Hundreds of children and young people facing serious issues including self-harming behaviour and suicidal thoughts will receive counselling, thanks to a grant from Nottinghamshire freemasons to CASY (Counselling and Support for Young People).
CASY provides emotional support for children and young people between the ages of 6 and 25. The young people supported by CASY face a variety of issues including: family breakups; depression; anxiety; low self-esteem; self-harming behaviour; attachment problems; and suicidal thoughts.
A £15,000 grant from Nottinghamshire Freemasons and the Masonic Charitable Foundation will enable CASY to continue their work from their Newark, Worksop, and Lincoln offices. Over the last two years, demand for CASY’s services has increased, and the number of community sessions has risen from 50 to 220 each week.
CASY also provides counselling services within schools and currently hold 44 contracts offering a range of services which include a one-to-one confidential space, a drop-in service, group work for young people, training and support to the teaching staff and pastoral teams and support for parent carers.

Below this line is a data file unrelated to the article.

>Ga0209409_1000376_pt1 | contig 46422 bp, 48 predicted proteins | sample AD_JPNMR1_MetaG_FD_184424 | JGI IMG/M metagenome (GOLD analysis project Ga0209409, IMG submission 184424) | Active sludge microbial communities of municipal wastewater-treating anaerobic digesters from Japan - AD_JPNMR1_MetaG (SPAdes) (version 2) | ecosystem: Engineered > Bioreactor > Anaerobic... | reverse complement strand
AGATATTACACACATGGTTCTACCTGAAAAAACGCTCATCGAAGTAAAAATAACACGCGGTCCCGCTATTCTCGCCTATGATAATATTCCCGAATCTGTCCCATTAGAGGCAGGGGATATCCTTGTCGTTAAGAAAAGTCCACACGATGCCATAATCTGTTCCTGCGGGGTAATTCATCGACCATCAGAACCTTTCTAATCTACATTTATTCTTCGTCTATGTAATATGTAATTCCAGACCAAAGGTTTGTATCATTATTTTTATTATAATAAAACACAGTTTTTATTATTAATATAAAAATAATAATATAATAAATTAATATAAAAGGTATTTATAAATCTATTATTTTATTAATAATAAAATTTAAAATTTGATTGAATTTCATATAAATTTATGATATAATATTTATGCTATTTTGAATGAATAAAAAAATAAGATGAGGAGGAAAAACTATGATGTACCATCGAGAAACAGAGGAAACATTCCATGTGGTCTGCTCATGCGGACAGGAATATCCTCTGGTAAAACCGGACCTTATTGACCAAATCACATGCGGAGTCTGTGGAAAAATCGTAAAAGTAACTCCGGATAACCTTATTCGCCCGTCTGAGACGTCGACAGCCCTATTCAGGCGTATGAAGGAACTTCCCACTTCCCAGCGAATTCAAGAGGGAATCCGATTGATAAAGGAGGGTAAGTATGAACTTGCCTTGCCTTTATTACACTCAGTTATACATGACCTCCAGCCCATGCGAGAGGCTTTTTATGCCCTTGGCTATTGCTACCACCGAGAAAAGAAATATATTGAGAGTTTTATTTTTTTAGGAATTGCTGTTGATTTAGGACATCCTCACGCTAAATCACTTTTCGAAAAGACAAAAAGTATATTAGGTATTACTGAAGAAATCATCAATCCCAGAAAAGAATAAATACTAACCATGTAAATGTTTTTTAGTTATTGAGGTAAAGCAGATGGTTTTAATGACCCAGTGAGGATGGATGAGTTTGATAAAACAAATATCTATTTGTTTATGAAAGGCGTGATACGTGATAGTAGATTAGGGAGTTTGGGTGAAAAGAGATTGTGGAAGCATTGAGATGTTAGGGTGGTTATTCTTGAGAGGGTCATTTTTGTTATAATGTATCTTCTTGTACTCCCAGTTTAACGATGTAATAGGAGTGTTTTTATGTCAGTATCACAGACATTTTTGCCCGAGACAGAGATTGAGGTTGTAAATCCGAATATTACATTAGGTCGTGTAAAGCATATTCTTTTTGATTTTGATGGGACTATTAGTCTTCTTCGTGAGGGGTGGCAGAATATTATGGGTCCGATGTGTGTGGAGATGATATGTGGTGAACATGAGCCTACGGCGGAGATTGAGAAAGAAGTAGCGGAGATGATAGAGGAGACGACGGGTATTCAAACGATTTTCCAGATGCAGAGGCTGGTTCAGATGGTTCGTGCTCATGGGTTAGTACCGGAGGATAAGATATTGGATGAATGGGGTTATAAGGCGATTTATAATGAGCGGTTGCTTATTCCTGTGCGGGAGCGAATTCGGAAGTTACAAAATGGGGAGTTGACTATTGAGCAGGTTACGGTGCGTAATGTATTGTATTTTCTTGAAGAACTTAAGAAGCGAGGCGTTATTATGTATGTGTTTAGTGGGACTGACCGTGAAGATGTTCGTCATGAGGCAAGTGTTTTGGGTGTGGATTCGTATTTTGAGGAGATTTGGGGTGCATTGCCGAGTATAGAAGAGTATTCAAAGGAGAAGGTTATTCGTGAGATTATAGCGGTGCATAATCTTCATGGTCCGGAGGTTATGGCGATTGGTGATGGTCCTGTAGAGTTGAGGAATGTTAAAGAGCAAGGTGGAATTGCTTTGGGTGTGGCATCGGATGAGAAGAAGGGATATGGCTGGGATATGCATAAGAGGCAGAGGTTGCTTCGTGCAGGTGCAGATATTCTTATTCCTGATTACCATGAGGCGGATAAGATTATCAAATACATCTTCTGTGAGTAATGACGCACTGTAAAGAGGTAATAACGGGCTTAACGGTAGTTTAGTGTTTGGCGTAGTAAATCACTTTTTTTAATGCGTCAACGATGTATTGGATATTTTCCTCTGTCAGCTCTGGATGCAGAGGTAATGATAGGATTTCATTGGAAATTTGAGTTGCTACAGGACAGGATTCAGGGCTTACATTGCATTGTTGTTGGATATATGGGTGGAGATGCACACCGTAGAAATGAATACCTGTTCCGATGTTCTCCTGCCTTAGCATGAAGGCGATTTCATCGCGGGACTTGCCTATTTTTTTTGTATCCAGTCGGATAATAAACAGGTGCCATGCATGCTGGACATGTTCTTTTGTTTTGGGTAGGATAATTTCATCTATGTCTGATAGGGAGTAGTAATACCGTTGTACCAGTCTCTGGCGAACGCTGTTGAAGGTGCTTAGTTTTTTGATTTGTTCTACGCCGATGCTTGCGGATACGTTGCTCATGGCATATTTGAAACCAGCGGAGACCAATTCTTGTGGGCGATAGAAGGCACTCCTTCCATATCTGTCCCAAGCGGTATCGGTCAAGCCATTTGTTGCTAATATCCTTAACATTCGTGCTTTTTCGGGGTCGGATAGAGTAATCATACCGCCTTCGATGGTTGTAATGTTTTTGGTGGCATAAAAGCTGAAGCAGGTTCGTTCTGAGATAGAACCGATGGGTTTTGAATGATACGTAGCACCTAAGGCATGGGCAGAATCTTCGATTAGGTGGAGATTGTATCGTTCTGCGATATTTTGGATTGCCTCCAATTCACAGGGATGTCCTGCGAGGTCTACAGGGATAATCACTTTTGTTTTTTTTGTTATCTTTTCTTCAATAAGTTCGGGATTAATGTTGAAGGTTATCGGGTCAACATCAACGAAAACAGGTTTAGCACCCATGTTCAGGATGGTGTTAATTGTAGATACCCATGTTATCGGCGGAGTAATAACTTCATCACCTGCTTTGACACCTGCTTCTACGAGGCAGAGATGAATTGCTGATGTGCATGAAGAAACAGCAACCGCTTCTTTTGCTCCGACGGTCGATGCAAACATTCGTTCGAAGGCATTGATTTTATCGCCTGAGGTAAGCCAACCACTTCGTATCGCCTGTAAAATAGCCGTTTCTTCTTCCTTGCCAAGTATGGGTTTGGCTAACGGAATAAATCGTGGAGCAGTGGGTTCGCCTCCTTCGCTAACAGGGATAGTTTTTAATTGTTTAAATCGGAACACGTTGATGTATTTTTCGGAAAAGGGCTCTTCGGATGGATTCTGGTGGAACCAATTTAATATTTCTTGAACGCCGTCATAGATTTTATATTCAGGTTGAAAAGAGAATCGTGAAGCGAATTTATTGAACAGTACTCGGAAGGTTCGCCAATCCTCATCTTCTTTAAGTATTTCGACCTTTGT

In 2017-18, CASY helped a total of 1,805 young people and delivered a total of 12,332 counselling hours.
The grant from Nottinghamshire Freemasons comes via the Masonic Charitable Foundation, which is funded by Freemasons, their families, and friends from across England and Wales. Nottinghamshire Masons and the MCF, represented by Trevor Timson and Barry Quibell from Newark Lodge, and Barry Woodhead, Provincial Charity Steward, presented a commemorative certificate to the staff at their offices in Mill Gate Newark.
Pauline Renshaw, Finance & Operations Manager from CASY, said: “We are very grateful to Nottinghamshire Freemasons for their generous grant which will allow us to offer vital help and support to hundreds of young people across the county and beyond.”
Barry Woodhead, Provincial Charity Steward for Nottinghamshire added: “CASY’s work with children and young people in Nottinghamshire is sometimes life-saving, as a number of those they help have suicidal thoughts. It’s also life-changing, as it helps pupils deal with the issues they face and get the most from their education. A good education can transform a child’s life chances.”